Why don’t Social Workers Feel Safe About Speaking Out?

 

And what can we do to help?

This is a post by Sarah Phillimore

The post arises out of an interesting Twitter discussion between lawyers and social workers on Sunday 20th February 2016.

In essence, we were discussing the forthcoming Child Protection Conference, organised by the Transparency Project on 3rd June 2016 in Birmingham ‘ Where Do We Go From Here?’ following on from last year’s successful event: ‘Is the Child Protection System Fit for Purpose?’

What was sobering and worrying for me, is that one of the social workers who came last year discussed how she had not felt safe to reveal that she was a social worker, given what she perceived as an atmosphere at the conference which was very negative and hostile towards her profession. This was alarming as I had naively thought we had successfully worked hard to create a safe and respectful environment to allow people to speak .

During our Twitter discussions the social worker elaborated further about just how draining it is to feel constantly blamed and discredited for the failings of an entire system and how those attacks quickly become personal. She spoke of being ‘hated’ on line and discussed how she had been attacked and vilified to extent that she had to disengage from debate on many occasions.

She raised a further very troubling point; that policies on use of social media set down by local authority employers are extremely strict and in effect prohibit social workers from engaging in even general discussion. This view was confirmed by a number of other social workers on Twitter who pointed out that they were posting anonymously.

This raises for me some very troubling issues; both general and particular.

The general issue – Why can’t social workers speak out?

I clearly have a rosy tinted view about the freedom of speech for social workers as those I have been exposed to recently have been feisty, engaged and very outspoken; see this post on my attendance at the Promoting Humane Social Work Conference in February.

However, I can understand the position is very different for a social worker employed by a local authority who is subject to a strict policy about engagement on social media. No one wants to risk their job or their reputation for a Twitter conversation.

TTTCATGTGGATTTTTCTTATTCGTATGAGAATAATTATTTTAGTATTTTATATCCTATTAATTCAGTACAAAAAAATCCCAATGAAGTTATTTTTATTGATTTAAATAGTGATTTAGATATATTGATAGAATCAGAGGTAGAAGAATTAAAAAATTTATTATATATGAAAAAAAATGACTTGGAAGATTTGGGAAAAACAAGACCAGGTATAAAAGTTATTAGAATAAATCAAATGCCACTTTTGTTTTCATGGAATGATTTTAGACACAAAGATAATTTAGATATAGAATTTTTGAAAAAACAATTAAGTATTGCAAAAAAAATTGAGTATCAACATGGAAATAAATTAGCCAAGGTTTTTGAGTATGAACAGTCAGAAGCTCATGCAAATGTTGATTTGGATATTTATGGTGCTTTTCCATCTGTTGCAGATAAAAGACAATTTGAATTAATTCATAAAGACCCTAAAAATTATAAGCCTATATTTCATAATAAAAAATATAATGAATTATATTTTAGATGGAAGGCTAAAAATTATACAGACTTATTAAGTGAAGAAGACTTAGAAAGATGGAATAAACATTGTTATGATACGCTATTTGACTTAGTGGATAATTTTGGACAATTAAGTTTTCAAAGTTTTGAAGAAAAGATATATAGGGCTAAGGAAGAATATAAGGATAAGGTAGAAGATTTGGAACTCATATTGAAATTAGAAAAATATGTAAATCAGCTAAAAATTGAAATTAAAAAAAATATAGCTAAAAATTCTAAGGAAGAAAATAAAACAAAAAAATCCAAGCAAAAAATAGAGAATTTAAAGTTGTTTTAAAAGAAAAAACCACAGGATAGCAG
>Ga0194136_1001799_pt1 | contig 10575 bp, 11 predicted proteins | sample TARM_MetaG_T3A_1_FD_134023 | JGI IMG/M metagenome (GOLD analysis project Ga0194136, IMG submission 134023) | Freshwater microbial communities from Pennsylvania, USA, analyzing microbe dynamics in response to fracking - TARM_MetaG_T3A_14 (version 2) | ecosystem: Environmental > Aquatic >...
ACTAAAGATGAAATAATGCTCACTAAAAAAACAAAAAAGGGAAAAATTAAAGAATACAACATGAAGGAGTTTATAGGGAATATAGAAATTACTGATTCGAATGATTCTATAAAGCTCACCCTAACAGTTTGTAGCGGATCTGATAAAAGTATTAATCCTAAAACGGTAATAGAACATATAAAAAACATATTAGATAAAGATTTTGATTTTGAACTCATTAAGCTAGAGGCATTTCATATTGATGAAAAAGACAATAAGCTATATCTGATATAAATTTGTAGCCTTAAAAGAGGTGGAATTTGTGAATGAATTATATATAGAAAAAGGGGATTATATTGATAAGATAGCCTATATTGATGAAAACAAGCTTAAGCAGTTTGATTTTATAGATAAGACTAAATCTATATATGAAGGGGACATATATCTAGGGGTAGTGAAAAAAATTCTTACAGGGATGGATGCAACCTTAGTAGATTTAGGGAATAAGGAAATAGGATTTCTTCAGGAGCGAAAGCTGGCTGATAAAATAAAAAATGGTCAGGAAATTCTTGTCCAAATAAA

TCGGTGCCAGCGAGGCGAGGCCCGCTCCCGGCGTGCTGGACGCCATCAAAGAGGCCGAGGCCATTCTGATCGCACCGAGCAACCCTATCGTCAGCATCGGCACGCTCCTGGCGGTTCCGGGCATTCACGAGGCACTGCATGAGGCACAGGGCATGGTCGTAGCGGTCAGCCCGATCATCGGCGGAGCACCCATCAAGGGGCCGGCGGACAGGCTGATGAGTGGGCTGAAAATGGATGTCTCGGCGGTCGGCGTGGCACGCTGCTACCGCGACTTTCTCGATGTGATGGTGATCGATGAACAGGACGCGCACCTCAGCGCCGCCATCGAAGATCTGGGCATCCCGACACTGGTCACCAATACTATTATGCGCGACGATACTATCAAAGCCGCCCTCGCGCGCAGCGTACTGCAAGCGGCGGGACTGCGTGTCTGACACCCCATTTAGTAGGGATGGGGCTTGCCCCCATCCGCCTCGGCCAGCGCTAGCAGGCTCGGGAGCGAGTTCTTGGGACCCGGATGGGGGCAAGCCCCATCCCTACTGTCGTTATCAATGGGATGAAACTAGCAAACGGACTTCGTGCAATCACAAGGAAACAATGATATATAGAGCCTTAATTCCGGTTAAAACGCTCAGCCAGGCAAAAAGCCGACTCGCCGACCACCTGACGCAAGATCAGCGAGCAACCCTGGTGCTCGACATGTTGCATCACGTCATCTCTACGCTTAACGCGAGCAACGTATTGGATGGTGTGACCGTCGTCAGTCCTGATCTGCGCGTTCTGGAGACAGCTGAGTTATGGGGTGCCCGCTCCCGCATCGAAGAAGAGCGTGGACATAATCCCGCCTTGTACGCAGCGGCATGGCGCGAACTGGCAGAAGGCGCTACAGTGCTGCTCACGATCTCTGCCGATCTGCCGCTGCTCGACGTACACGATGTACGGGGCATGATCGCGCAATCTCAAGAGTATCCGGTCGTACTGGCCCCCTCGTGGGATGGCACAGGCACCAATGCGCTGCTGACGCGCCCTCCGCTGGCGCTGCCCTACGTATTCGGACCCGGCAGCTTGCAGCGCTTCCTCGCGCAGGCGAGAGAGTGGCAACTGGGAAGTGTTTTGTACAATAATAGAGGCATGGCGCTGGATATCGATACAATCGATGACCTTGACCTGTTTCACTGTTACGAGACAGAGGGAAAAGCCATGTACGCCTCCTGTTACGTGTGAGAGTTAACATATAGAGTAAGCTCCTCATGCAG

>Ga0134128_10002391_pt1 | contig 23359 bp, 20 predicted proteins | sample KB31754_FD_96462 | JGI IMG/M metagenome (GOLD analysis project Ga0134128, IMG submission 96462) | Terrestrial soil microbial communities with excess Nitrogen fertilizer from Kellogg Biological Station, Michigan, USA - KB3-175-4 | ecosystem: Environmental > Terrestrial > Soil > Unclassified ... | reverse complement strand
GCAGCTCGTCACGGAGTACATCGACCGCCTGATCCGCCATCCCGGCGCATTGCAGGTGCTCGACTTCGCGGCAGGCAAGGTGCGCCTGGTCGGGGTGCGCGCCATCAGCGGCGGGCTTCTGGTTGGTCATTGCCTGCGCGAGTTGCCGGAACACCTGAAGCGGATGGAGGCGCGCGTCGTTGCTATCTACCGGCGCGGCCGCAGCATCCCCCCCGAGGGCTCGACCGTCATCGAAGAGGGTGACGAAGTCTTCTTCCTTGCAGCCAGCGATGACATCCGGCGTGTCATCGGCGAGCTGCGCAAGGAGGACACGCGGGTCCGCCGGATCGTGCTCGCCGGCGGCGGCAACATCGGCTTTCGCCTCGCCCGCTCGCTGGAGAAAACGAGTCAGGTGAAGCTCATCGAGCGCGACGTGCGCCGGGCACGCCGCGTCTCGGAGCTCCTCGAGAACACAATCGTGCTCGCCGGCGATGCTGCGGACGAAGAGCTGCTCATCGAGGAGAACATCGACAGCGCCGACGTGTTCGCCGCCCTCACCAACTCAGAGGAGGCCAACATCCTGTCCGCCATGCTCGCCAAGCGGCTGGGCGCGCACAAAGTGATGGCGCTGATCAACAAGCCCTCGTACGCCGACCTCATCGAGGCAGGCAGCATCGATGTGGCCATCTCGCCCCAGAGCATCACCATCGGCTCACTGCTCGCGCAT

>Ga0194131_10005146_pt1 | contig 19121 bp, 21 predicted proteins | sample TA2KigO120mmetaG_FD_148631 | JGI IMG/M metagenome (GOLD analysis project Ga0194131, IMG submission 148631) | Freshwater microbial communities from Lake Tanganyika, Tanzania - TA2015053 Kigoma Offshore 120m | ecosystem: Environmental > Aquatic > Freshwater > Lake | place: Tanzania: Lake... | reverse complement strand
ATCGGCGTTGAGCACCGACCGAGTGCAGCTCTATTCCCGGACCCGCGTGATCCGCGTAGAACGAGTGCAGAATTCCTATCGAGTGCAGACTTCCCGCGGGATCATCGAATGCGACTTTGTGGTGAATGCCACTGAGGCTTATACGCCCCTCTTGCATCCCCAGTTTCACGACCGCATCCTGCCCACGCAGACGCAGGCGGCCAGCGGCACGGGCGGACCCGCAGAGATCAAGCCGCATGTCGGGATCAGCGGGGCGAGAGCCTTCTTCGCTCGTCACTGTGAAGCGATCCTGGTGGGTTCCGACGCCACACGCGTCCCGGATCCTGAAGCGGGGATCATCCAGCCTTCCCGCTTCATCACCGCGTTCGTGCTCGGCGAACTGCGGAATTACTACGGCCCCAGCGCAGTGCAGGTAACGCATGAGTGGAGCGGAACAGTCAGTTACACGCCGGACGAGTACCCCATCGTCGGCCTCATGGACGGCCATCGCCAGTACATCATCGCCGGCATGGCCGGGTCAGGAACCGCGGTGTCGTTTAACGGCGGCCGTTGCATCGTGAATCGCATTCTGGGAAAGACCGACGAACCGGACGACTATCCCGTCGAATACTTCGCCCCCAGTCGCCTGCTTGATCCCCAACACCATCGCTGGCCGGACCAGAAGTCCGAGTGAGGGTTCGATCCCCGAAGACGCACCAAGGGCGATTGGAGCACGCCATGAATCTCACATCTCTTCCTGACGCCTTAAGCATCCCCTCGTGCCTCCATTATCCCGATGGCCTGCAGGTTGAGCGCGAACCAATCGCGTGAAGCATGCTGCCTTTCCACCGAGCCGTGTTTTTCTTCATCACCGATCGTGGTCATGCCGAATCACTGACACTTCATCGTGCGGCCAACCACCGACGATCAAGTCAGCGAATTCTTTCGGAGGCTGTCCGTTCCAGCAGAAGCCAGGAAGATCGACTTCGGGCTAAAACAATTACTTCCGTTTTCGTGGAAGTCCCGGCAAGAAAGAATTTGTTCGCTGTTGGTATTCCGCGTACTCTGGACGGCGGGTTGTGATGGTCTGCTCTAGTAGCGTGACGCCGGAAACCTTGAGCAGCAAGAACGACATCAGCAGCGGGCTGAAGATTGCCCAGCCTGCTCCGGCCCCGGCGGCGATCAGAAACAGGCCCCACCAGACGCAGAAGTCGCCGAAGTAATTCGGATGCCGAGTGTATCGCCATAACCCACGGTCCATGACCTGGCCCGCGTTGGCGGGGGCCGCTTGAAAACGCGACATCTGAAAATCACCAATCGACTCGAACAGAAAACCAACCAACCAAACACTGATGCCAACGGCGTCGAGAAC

I have not conducted any detailed research into local authority social media policies but my cursory investigations suggest the following:

Superficially social media and the use of it,  is seen as a ‘good thing’: for example, this policy from the Local Government Association says:

The LGA is committed to supporting local government colleagues to help realise the full potential of social media. We believe that, used correctly, social media is a powerful tool helping to drive cultural, political, economic and social engagement. It is also a key communications tool for local authorities and highlights their commitment to openness and transparency.

But it’s not clear that this support is translating into general practice. It is also likely that any existing policies are not a result of long gestation: research in 2013 showed that 43%  of local authorities had no policy about use of social media.

And regardless of the policies themselves, certainly the interpretation of those policies by the social workers on Twitter on Sunday night, was to find them either prohibiting outright, or inhibiting significantly engagement on social media for employees of a local authority.

It was a sobering wake up call for me; I have often complained that social workers won’t speak out and I was disappointed at how few engaged with the first Child Protection Conference. I had not appreciated what forces may have marshalled against them to prevent their engagement. The issues of cost, getting time off work AND perceiving that you cannot speak out and keep your job are pretty powerful forces against your engagement.

The specific point – what can we do to encourage social workers to come to the conference?

I think we need to look at the conference ground rules again with care and make sure the message is going out that everyone who comes is entitled to speak freely and to feel safe while doing so.

We ought to be able to disagree with each other and yet still recognise and respect our essential humanity. No one should feel that a disagreement is a personal attack. We need to experience constructive criticism as an opportunity for change and improvement, not as an excuse to sink further into the culture of blame and shame, which already casts a long and toxic shadow over debate in this area.